New York Times Sunday Review Opinion editorial by the authors, “The Original Charter School Vision”
Featured in The Washington Post
and the New York Daily News
“A remarkable new book. . . . Wise and energetic advocates such as Kahlenberg and Potter can take the charter movement in new and useful directions.”
—The Washington Post
“Kahlenberg and Potter have delivered a thought-provoking, serious contribution. Agree or not with their views on the purpose and performance of charter schools, they have important things to say on where charters have been, where they need to go, and how they can get there. Friends and foes of charter schooling, alike, would do well to read this book.”
—Frederick M. Hess, resident scholar and director of Education Policy Studies, American Enterprise Institute
“The charter school movement began as a way to free teams of educators to devise innovative ways to foster student learning and collaborate with our traditional and magnet school sectors to improve all of public education. Tragically, its advocacy agenda has become captive to the priorities of top-heavy, often profit-driven expansion, distant from our communities. Read this book and draw inspiration and ideas from charter schools and educators bucking the trend and reclaiming that original, collaborative, and powerful promise and spirit. I hope parents, educators in all sectors, concerned citizens, policymakers, philanthropists—and charter sector leaders—will take its compelling message to heart and act on it.”
—Dennis Van Roekel, former president, National Education Association
“A Smarter Charter is a tour-de-force, laying out in singular fashion what has gone wrong with the charter school movement, and what must be done to get it back on track. Rick Kahlenberg and Halley Potter show how most charter schools have departed from Al Shanker’s original conception of charters as public schools that educate all students and honor teacher voice to become autocratic institutions that are racially and economically segregated. A small number of charter schools have remained true to Shanker’s vision, and they show how the promise of charter schools can be reclaimed. A Smarter Charter is a must-read for those concerned with the future of charter schools and public education.”
—Randi Weingarten, president, American Federation of Teachers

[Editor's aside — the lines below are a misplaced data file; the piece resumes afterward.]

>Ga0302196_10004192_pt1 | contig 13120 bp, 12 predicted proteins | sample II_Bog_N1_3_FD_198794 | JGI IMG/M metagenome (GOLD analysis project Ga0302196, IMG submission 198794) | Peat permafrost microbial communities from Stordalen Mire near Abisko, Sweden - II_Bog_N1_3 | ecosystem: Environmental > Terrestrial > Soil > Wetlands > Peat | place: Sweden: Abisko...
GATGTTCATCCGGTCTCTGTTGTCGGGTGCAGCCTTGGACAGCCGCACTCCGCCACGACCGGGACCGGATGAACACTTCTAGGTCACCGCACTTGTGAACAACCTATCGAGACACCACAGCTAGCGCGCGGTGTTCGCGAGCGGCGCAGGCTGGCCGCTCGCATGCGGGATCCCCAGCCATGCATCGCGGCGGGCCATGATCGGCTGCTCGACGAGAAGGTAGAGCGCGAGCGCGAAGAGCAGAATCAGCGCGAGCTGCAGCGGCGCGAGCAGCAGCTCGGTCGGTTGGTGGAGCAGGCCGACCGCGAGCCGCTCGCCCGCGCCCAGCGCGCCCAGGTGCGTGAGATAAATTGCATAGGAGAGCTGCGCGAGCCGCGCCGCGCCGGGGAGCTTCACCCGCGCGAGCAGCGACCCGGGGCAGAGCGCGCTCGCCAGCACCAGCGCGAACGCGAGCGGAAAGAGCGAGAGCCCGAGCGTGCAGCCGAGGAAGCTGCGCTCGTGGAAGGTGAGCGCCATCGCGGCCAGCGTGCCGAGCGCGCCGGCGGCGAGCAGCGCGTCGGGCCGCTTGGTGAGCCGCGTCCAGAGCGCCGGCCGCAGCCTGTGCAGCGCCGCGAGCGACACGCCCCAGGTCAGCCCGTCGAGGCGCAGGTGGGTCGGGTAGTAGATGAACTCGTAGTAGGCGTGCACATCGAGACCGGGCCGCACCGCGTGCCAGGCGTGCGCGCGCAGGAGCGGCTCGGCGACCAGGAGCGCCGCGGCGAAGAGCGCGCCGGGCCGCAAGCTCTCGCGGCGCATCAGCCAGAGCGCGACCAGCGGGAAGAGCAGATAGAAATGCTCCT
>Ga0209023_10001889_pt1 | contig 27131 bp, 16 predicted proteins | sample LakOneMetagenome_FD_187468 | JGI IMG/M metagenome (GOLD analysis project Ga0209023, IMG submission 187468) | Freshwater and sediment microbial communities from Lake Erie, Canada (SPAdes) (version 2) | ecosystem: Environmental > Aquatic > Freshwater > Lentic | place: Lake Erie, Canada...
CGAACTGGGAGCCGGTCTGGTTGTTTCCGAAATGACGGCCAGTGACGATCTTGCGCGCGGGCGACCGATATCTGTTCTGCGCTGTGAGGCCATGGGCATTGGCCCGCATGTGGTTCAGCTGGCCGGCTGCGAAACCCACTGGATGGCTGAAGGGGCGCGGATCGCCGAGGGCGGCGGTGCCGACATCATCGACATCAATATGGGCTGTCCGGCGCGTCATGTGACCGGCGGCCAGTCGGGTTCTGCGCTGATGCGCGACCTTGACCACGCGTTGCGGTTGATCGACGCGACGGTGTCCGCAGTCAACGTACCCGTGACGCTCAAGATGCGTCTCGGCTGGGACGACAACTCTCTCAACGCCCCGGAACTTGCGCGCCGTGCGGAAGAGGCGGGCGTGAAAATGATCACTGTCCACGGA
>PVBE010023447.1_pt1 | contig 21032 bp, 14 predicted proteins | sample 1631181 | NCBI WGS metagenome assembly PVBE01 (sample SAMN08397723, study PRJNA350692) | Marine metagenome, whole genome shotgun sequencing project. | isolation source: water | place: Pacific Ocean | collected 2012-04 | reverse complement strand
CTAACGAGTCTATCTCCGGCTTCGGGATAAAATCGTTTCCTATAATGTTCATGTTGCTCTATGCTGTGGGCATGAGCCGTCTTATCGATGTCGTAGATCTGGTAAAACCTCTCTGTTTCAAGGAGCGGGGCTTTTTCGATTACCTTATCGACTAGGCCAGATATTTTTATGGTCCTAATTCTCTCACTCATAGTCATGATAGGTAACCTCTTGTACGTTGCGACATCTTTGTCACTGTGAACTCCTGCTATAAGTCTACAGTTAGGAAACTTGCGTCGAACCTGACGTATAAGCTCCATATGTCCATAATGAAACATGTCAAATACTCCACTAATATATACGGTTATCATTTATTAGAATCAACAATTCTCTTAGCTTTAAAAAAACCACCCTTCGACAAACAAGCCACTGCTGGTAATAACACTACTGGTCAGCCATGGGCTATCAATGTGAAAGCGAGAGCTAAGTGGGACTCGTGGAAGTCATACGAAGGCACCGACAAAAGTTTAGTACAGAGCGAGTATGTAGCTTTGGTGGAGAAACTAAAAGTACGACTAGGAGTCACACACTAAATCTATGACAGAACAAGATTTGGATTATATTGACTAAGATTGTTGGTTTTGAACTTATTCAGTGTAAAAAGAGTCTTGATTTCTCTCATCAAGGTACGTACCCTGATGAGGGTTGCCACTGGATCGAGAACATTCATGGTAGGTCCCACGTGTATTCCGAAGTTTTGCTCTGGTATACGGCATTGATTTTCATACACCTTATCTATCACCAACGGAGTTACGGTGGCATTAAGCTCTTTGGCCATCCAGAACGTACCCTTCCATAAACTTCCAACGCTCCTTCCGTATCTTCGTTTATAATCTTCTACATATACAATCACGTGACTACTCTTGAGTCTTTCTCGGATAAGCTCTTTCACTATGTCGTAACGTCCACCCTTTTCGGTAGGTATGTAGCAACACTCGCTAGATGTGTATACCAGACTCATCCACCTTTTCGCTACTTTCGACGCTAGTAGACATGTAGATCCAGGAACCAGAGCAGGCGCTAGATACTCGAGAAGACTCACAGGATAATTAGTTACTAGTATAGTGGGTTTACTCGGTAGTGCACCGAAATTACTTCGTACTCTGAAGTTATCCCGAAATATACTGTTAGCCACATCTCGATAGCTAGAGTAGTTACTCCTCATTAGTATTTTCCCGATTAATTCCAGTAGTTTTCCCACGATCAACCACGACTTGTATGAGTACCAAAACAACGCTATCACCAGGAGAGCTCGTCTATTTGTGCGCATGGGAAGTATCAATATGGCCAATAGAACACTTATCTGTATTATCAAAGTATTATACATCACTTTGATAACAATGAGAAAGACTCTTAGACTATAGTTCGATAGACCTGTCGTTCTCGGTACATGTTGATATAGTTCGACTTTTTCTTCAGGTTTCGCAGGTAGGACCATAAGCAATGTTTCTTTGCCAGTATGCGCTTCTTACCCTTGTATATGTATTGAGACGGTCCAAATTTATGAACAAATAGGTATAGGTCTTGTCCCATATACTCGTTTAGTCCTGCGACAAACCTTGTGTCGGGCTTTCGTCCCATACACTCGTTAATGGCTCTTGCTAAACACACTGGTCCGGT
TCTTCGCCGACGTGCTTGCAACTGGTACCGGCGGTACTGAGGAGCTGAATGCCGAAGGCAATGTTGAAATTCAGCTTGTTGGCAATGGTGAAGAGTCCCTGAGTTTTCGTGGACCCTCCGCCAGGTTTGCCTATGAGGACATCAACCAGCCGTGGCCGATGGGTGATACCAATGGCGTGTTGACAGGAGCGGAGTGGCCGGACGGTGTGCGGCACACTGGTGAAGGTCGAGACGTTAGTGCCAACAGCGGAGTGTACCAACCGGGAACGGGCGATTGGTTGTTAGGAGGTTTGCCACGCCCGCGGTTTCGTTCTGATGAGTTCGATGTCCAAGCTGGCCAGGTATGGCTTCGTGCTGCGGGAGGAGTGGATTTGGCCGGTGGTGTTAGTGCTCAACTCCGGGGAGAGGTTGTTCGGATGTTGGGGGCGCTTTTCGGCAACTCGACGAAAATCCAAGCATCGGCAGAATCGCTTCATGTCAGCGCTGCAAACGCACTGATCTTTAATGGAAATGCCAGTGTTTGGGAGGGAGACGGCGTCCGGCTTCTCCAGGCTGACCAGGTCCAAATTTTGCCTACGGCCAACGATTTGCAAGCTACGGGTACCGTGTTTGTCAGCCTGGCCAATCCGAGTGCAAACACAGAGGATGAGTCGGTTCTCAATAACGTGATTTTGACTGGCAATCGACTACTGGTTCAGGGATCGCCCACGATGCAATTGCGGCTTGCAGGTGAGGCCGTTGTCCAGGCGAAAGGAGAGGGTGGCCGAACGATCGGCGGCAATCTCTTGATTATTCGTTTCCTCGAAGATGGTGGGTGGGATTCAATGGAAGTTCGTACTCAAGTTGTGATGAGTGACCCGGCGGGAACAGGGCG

“Our schools are becoming more and more segregated, while teachers have less and less voice. A Smarter Charter proves that we must change this, and just as importantly, shows us how we can. One warning: reading this book might inspire you to quit your job and start an integrated school that empowers its teachers!”
—James Forman Jr., clinical professor of law, Yale Law School
Moving beyond the debate over whether or not charter schools should exist, A Smarter Charter wrestles with the question of what kind of charter schools we should encourage. The authors begin by tracing the evolution of charter schools from teacher union leader Albert Shanker’s original vision of giving teachers room to innovate while educating a diverse population of students, to today’s charter schools where the majority of teachers are not unionized and student segregation levels are even higher than in traditional public schools. In the second half of the book, the authors examine two key reforms currently seen in a small but growing number of charter schools—teacher voice and socioeconomic integration—that have the potential to improve performance and reshape the stereotypical image of what it means to be a charter school.
Important reading for policymakers, educators, researchers, and all citizens interested in the future of America’s public schools, A Smarter Charter features:
- Profiles of charter schools that are bucking the prevailing trends, including their performance data and the challenges they face.
- Best practices from successful charter schools, such as methods for attracting a diverse student body and examples of innovative teacher contracts.
- Reform strategies that can improve student outcomes in a variety of public schools, not just charters.
Richard D. Kahlenberg is a senior fellow at The Century Foundation and an expert on socioeconomic integration and labor issues in public schools. Halley Potter is a fellow at The Century Foundation and a former charter school teacher.